BRUSSELS (Reuters) - The European Union’s carbon market is emerging as the tool most likely to be used to deliver its plan to impose carbon costs on imported goods, a study published on Wednesday said.
The European Commission is due to propose a carbon border policy by the middle of 2021 aimed at shielding EU industries from imports from countries with lax climate policies.
EU states are also eyeing it as a source of cash for the bloc’s coronavirus recovery fund and next budget.
Rather than using a carbon tax, the EU appears more likely to widen its emissions trading system (ETS) to imports, non-profit research group the European Roundtable on Climate Change and Sustainable Transition (ERCST) said.
The ERCST said it had based its view on communications from the Commission as well as discussions with ETS participants and international trading partners.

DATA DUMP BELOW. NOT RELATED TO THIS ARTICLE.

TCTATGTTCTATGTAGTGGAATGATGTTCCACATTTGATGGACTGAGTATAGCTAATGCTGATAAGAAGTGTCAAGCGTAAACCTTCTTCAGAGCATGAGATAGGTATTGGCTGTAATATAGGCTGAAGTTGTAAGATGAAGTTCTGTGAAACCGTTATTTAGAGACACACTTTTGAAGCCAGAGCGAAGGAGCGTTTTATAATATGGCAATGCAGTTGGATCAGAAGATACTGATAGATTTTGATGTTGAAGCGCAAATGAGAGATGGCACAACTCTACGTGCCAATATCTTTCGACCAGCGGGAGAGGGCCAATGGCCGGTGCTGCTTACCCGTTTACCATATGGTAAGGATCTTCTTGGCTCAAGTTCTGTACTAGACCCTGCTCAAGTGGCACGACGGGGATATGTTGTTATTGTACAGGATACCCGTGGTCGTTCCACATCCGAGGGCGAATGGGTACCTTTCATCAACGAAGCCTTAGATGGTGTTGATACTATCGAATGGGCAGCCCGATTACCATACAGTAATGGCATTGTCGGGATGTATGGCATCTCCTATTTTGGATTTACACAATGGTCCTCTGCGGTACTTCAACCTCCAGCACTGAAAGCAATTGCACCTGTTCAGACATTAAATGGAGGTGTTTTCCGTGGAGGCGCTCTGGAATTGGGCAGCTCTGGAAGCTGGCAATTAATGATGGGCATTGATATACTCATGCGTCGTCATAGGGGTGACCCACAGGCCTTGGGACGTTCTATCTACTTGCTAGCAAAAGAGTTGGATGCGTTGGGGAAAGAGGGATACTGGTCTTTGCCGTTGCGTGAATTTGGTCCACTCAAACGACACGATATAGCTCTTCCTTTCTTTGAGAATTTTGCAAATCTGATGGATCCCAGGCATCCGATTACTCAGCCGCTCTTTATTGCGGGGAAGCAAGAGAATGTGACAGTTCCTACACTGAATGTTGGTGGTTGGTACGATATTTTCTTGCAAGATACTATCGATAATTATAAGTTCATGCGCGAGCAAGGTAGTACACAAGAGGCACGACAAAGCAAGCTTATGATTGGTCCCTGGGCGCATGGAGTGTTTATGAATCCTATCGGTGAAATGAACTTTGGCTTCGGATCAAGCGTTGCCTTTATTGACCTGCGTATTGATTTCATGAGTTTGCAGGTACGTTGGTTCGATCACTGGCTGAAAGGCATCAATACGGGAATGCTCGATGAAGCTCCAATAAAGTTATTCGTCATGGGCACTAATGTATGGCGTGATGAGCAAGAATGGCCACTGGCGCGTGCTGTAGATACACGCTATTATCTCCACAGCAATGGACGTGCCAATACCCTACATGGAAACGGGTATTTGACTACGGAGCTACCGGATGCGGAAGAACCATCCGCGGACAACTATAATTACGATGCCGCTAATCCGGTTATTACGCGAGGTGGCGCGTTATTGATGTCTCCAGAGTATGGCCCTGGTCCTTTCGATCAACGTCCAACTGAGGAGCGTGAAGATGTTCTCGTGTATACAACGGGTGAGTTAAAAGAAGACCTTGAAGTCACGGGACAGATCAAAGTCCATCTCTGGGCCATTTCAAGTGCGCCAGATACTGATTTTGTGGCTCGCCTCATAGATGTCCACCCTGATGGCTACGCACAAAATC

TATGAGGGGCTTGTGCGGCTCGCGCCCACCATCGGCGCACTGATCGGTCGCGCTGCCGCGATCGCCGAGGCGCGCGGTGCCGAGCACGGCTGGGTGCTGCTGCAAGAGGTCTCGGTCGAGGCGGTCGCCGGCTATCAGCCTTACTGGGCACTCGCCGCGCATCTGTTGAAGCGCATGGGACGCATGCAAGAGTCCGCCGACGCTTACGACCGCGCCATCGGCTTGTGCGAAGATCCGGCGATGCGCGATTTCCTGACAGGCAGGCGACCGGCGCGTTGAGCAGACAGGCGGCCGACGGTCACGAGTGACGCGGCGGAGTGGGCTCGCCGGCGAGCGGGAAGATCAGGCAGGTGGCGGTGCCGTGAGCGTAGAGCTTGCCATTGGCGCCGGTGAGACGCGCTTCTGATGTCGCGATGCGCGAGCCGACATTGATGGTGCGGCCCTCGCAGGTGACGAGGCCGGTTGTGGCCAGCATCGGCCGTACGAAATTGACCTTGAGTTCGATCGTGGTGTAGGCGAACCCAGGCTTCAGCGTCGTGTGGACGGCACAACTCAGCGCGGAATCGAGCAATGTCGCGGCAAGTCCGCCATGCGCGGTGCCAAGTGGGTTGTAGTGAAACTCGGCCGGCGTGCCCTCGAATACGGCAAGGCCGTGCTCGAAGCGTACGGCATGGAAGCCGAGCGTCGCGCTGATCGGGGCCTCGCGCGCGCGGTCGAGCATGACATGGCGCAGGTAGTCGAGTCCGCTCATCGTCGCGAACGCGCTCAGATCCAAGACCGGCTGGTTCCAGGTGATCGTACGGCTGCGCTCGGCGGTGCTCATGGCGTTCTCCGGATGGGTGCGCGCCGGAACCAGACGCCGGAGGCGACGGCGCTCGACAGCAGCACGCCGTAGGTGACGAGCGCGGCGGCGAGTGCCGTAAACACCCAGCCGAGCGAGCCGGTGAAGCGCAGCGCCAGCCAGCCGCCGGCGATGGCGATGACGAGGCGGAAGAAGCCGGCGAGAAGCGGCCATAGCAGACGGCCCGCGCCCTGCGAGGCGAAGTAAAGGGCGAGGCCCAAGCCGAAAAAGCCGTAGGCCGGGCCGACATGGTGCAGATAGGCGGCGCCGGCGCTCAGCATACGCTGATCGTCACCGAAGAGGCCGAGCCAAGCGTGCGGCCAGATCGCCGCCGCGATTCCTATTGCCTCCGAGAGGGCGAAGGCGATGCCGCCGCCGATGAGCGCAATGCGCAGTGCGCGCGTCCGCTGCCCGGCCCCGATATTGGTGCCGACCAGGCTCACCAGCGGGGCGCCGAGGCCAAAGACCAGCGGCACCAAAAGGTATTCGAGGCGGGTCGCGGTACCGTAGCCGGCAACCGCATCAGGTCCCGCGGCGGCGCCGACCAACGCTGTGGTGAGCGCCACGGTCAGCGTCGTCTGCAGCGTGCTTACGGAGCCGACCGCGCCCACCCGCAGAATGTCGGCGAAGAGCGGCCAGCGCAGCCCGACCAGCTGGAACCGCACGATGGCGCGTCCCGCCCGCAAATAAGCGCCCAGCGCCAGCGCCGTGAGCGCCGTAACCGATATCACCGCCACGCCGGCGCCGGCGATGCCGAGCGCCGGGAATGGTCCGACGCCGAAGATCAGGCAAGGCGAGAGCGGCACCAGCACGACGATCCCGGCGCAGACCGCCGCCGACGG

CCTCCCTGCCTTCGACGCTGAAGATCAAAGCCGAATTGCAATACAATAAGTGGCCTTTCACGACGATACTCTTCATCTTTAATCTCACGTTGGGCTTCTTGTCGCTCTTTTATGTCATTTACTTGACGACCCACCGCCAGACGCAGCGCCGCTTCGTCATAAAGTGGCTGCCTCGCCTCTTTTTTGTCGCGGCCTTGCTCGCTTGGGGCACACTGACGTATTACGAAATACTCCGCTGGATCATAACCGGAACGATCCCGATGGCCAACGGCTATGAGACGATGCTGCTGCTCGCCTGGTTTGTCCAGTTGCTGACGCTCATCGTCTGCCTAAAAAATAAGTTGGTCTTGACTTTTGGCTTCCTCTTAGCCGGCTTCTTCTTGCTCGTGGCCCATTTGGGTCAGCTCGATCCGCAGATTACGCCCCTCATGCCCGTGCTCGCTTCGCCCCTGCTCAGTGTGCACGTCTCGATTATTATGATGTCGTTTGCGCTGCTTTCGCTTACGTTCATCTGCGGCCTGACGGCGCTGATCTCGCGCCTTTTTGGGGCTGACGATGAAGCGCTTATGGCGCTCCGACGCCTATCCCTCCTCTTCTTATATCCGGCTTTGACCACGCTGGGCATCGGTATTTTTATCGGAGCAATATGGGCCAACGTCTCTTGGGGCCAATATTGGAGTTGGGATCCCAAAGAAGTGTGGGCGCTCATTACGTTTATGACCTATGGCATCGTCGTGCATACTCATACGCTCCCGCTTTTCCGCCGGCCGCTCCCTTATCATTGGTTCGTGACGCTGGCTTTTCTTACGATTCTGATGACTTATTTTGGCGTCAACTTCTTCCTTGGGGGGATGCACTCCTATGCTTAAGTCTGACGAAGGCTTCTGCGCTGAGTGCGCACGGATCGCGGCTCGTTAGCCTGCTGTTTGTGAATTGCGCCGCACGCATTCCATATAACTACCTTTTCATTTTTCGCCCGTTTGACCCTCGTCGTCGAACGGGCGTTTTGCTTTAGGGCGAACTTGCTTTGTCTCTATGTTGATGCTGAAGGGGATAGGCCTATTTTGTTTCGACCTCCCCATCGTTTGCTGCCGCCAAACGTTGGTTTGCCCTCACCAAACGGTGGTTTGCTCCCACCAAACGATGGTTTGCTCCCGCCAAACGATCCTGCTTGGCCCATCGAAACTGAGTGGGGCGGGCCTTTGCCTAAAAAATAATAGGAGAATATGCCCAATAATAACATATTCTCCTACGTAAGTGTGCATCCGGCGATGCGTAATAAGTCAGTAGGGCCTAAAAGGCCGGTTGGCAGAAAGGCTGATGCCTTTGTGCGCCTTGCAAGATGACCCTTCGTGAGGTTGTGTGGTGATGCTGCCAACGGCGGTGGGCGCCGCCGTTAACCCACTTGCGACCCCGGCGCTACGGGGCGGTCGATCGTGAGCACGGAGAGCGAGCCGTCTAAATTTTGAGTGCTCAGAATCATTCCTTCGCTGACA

“The ultimate goal is to have a pricing mechanism that recognises the value of carbon in the product,” ERCST Executive Director and study co-author Andrei Marcu said.
Expanding the ETS, which makes power plants and factories purchase permits to cover emissions, could require foreign firms selling goods into Europe to buy these at the border.
Still, designing the policy to comply with World Trade Organisation rules would be hard, ERCST said.
Other observers pointed to the advantages of using the ETS instead of a tax.
A carbon border tax would levy a fixed charge on imported goods. But for EU emitters, the price of permits in the EU ETS fluctuates every day.
This would make it difficult to create a fair system where domestic and foreign firms are exposed to the same EU carbon costs, said Simone Tagliapietra, research fellow at Brussels-based think tank Bruegel.
“There is a clear difficulty in linking a carbon border tax, which is fixed, with a fluctuating mechanism like the ETS,” he said.
Reporting by Kate Abnett; Editing by Alexander Smith and Elaine Hardcastle
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